A special warranty deed in New Hampshire can be best understood as a hybrid of a quitclaim deed and a general warranty deed.

This deed offers a limited guarantee from the seller to the buyer, unlike the full guarantee provided in a general warranty deed.

Specifically, the seller assures that they have not transferred any interest in the property to someone else during their ownership.

Yet, they make no promises about any potential unrecorded transfers by previous owners.

Thus, a comprehensive title search is crucial to ascertain the exact interest being purchased in the property.

To fill out the New Hampshire Special (Limited) Warranty Deed, follow these steps:

Step 1

Enter the full legal name of the person preparing the deed.

The name of the person preparing the deed is crucial because it offers a point of contact should there be any future queries or issues concerning the document.

It ensures accountability in the preparation process.

Step 2

Write the complete address of the person who is preparing the deed.

It’s important to specify the complete address of the individual preparing the deed as it offers additional contact information, which could be vital in case of a legal dispute or for future reference.

Step 3

Enter the full legal name of the person or entity where the deed should be returned after recording.

This is important because after the deed has been recorded, it needs to be returned to a responsible party, generally the new owner or their legal representative, for safekeeping as it’s an important legal document providing proof of ownership.

Step 4

Write the complete address where the deed should be returned after recording. 

Similar to step 2, this information is vital for ensuring the deed is returned to the correct location following recording.

Step 5

Fill the blank with the full legal name of the current property owner (the Grantor).

These steps are critical as they identify the current owner (the Grantor) of the property. The Grantor is the one who has legal authority to transfer the property.

Step 6

Fill in the full address of the Grantor, including County and State.

These steps are critical as they identify the current owner (the Grantor) of the property. The Grantor is the one who has legal authority to transfer the property.

Step 7

Consideration After “in consideration of the sum of”, fill in the amount paid by the new owner (Grantee) in words, followed by the same amount in digits within the parenthesis.

Stating the consideration is a legal requirement for a deed.

It establishes that the Grantor has received something of value (usually money) in exchange for the property.

This is part of what makes the deed legally binding.

Step 8

After “does hereby grant, bargain, sell and convey unto”, enter the full legal name of the new owner (the Grantee).

These steps are vital as they identify the new owner (the Grantee) to whom the property rights are being transferred.

Step 9

Fill in the full address of the Grantee, including County and State.

These steps are vital as they identify the new owner (the Grantee) to whom the property rights are being transferred.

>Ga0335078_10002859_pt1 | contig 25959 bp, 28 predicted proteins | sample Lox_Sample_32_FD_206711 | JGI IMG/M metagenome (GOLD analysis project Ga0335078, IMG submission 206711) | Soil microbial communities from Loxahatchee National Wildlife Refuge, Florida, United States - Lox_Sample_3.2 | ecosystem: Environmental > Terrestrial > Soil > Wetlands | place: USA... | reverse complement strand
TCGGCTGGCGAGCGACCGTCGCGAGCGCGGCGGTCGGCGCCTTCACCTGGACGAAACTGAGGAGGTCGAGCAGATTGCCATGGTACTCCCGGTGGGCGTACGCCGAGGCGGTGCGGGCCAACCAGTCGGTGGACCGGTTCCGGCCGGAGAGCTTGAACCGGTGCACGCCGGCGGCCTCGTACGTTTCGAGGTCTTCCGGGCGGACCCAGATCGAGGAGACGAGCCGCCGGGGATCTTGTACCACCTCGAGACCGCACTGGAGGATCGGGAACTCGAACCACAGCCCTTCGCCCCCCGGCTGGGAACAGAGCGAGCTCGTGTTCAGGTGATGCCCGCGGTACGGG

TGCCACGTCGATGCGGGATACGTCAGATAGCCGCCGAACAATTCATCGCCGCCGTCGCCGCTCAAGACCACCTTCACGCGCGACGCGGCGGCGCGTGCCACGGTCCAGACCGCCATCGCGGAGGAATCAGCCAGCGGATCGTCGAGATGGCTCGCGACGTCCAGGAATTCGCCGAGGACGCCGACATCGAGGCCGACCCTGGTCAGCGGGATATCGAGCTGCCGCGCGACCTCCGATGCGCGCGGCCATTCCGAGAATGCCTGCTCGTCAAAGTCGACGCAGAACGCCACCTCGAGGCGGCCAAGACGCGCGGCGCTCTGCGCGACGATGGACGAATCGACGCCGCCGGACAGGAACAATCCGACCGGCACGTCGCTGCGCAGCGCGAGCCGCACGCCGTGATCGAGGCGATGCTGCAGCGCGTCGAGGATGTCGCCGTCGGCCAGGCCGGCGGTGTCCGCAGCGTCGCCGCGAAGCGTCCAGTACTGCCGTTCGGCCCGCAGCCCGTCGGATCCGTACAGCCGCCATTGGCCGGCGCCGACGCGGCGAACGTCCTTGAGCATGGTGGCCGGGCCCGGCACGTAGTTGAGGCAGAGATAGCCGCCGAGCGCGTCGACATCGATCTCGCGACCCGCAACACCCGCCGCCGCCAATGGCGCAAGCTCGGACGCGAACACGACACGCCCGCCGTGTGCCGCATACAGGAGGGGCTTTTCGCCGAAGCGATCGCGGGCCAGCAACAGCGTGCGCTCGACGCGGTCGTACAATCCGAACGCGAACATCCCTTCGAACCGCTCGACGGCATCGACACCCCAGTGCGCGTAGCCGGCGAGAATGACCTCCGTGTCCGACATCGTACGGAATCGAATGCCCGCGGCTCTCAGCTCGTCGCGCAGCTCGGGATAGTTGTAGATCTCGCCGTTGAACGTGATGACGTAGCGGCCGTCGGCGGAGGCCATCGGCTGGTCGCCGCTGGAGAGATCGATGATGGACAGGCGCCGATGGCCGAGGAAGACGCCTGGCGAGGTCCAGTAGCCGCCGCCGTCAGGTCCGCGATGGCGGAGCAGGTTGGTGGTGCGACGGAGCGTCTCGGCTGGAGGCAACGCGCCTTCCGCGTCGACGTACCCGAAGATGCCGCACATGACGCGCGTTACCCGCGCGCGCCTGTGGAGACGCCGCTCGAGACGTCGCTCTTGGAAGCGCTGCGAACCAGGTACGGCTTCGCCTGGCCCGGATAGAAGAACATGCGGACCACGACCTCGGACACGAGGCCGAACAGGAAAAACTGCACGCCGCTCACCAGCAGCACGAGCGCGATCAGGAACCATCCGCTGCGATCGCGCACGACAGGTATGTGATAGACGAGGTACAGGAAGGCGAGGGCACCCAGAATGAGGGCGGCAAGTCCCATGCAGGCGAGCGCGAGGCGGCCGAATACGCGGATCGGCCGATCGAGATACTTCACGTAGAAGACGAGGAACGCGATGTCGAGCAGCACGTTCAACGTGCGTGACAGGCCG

Step 10

Fill in the blank “situate in _________ County, State of New Hampshire, to wit:” with a complete legal description of the property being transferred.

This typically includes lot number, plat number, or any other identifiers, and should match the description in the public record.

A complete legal description of the property is necessary to uniquely identify the property being transferred. It allows anyone reading the deed to know precisely what property is being referred to, and it matches the description in the public records.

Step 11

Each Grantor should sign on the line labeled “Grantor’s Signature”.

The Grantor’s signature, printed name, and address are essential to authenticate the deed.

It’s the Grantor’s affirmation that they agree to the terms of the transfer and that they are transferring their rights to the property to the Grantee.

Step 12

Each Grantor should print their name on the line labeled “Grantor’s Name”.

The Grantor’s signature, printed name, and address are essential to authenticate the deed.

It’s the Grantor’s affirmation that they agree to the terms of the transfer and that they are transferring their rights to the property to the Grantee.

Step 13

Each Grantor should write their address, city, state, and zip code in the appropriate lines.

The Grantor’s signature, printed name, and address are essential to authenticate the deed.

It’s the Grantor’s affirmation that they agree to the terms of the transfer and that they are transferring their rights to the property to the Grantee.

Step 14

The Notary Public will complete this section in the presence of the Grantor(s). They will certify the identity of the Grantor, the date of acknowledgment, and sign on the “Notary Public” line.

The Notary will also fill in the date their commission expires.

Remember, it is important to have a qualified professional review the document to ensure its accuracy and legality. The above steps are a guide but do not replace professional legal advice.

Conclusion

With this guide, you’ve gained the knowledge needed to navigate the intricacies of New Hampshire Special Warranty Deeds.

Whether you’re a grantor or grantee, following these steps ensures that your real estate transactions proceed smoothly and in compliance with New Hampshire’s laws.